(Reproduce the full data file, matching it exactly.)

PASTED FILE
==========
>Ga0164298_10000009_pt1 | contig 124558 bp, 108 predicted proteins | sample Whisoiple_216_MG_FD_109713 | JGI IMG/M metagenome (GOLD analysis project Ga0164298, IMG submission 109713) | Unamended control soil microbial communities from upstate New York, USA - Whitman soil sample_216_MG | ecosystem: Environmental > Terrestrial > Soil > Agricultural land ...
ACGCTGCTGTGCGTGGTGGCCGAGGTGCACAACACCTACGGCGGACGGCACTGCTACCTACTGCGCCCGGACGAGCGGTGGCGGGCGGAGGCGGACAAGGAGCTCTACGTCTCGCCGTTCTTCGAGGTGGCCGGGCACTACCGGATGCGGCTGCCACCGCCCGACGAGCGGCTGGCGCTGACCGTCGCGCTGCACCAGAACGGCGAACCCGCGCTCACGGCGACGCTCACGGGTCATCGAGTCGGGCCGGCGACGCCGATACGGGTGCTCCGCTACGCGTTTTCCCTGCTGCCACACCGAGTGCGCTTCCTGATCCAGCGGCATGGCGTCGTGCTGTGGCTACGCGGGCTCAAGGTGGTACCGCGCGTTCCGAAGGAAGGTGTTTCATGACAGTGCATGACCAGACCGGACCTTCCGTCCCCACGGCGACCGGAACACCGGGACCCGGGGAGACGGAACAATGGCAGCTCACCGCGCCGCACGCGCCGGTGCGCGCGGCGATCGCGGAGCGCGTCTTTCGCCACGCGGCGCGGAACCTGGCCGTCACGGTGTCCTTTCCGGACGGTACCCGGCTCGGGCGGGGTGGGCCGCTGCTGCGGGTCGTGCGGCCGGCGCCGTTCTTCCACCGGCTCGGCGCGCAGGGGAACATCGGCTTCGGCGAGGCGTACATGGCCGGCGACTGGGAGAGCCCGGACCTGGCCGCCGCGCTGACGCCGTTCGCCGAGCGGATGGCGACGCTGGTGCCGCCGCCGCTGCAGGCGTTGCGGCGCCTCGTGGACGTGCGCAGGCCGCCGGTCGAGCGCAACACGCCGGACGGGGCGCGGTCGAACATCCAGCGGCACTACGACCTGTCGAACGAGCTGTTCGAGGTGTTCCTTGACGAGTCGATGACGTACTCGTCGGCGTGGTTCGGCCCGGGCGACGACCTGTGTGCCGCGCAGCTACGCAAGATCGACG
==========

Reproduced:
>Ga0164298_10000009_pt1 | contig 124558 bp, 108 predicted proteins | sample Whisoiple_216_MG_FD_109713 | JGI IMG/M metagenome (GOLD analysis project Ga0164298, IMG submission 109713) | Unamended control soil microbial communities from upstate New York, USA - Whitman soil sample_216_MG | ecosystem: Environmental > Terrestrial > Soil > Agricultural land ...
ACGCTGCTGTGCGTGGTGGCCGAGGTGCACAACACCTACGGCGGACGGCACTGCTACCTACTGCGCCCGGACGAGCGGTGGCGGGCGGAGGCGGACAAGGAGCTCTACGTCTCGCCGTTCTTCGAGGTGGCCGGGCACTACCGGATGCGGCTGCCACCGCCCGACGAGCGGCTGGCGCTGACCGTCGCGCTGCACCAGAACGGCGAACCCGCGCTCACGGCGACGCTCACGGGTCATCGAGTCGGGCCGGCGACGCCGATACGGGTGCTCCGCTACGCGTTTTCCCTGCTGCCACACCGAGTGCGCTTCCTGATCCAGCGGCATGGCGTCGTGCTGTGGCTACGCGGGCTCAAGGTGGTACCGCGCGTTCCGAAGGAAGGTGTTTCATGACAGTGCATGACCAGACCGGACCTTCCGTCCCCACGGCGACCGGAACACCGGGACCCGGGGAGACGGAACAATGGCAGCTCACCGCGCCGCACGCGCCGGTGCGCGCGGCGATCGCGGAGCGCGTCTTTCGCCACGCGGCGCGGAACCTGGCCGTCACGGTGTCCTTTCCGGACGGTACCCGGCTCGGGCGGGGTGGGCCGCTGCTGCGGGTCGTGCGGCCGGCGCCGTTCTTCCACCGGCTCGGCGCGCAGGGGAACATCGGCTTCGGCGAGGCGTACATGGCCGGCGACTGGGAGAGCCCGGACCTGGCCGCCGCGCTGACGCCGTTCGCCGAGCGGATGGCGACGCTGGTGCCGCCGCCGCTGCAGGCGTTGCGGCGCCTCGTGGACGTGCGCAGGCCGCCGGTCGAGCGCAACACGCCGGACGGGGCGCGGTCGAACATCCAGCGGCACTACGACCTGTCGAACGAGCTGTTCGAGGTGTTCCTTGACGAGTCGATGACGTACTCGTCGGCGTGGTTCGGCCCGGGCGACGACCTGTGTGCCGCGCAGCTACGCAAGATCGACG